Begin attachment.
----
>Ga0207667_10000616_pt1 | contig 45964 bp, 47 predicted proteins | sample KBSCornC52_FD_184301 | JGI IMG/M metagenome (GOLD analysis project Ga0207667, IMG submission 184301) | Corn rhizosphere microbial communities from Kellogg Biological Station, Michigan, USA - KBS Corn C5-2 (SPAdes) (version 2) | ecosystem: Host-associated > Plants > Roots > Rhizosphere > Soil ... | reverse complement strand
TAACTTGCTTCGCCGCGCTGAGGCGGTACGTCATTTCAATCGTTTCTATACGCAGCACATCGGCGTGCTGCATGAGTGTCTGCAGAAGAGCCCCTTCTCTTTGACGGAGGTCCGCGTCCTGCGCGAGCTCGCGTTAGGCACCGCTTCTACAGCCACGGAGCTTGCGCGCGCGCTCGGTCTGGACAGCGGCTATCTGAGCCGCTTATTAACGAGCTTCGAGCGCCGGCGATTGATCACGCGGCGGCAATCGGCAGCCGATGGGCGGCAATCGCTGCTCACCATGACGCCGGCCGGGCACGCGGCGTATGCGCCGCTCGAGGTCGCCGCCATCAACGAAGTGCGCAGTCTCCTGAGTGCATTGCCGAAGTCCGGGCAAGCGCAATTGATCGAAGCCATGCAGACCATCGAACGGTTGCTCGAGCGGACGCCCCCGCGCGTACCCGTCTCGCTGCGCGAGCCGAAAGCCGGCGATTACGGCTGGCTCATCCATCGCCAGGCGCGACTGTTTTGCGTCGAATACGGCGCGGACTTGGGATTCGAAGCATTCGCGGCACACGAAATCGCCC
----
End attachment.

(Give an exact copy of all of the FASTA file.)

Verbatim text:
>Ga0207667_10000616_pt1 | contig 45964 bp, 47 predicted proteins | sample KBSCornC52_FD_184301 | JGI IMG/M metagenome (GOLD analysis project Ga0207667, IMG submission 184301) | Corn rhizosphere microbial communities from Kellogg Biological Station, Michigan, USA - KBS Corn C5-2 (SPAdes) (version 2) | ecosystem: Host-associated > Plants > Roots > Rhizosphere > Soil ... | reverse complement strand
TAACTTGCTTCGCCGCGCTGAGGCGGTACGTCATTTCAATCGTTTCTATACGCAGCACATCGGCGTGCTGCATGAGTGTCTGCAGAAGAGCCCCTTCTCTTTGACGGAGGTCCGCGTCCTGCGCGAGCTCGCGTTAGGCACCGCTTCTACAGCCACGGAGCTTGCGCGCGCGCTCGGTCTGGACAGCGGCTATCTGAGCCGCTTATTAACGAGCTTCGAGCGCCGGCGATTGATCACGCGGCGGCAATCGGCAGCCGATGGGCGGCAATCGCTGCTCACCATGACGCCGGCCGGGCACGCGGCGTATGCGCCGCTCGAGGTCGCCGCCATCAACGAAGTGCGCAGTCTCCTGAGTGCATTGCCGAAGTCCGGGCAAGCGCAATTGATCGAAGCCATGCAGACCATCGAACGGTTGCTCGAGCGGACGCCCCCGCGCGTACCCGTCTCGCTGCGCGAGCCGAAAGCCGGCGATTACGGCTGGCTCATCCATCGCCAGGCGCGACTGTTTTGCGTCGAATACGGCGCGGACTTGGGATTCGAAGCATTCGCGGCACACGAAATCGCCC